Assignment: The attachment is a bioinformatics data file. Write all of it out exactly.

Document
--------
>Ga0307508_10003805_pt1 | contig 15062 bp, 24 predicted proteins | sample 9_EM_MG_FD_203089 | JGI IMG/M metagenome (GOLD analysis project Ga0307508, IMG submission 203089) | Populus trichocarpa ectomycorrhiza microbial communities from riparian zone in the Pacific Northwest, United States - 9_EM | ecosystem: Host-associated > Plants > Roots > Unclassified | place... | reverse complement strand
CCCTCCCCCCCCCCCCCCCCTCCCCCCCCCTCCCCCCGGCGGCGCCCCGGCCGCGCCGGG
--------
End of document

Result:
>Ga0307508_10003805_pt1 | contig 15062 bp, 24 predicted proteins | sample 9_EM_MG_FD_203089 | JGI IMG/M metagenome (GOLD analysis project Ga0307508, IMG submission 203089) | Populus trichocarpa ectomycorrhiza microbial communities from riparian zone in the Pacific Northwest, United States - 9_EM | ecosystem: Host-associated > Plants > Roots > Unclassified | place... | reverse complement strand
CCCTCCCCCCCCCCCCCCCCTCCCCCCCCCTCCCCCCGGCGGCGCCCCGGCCGCGCCGGG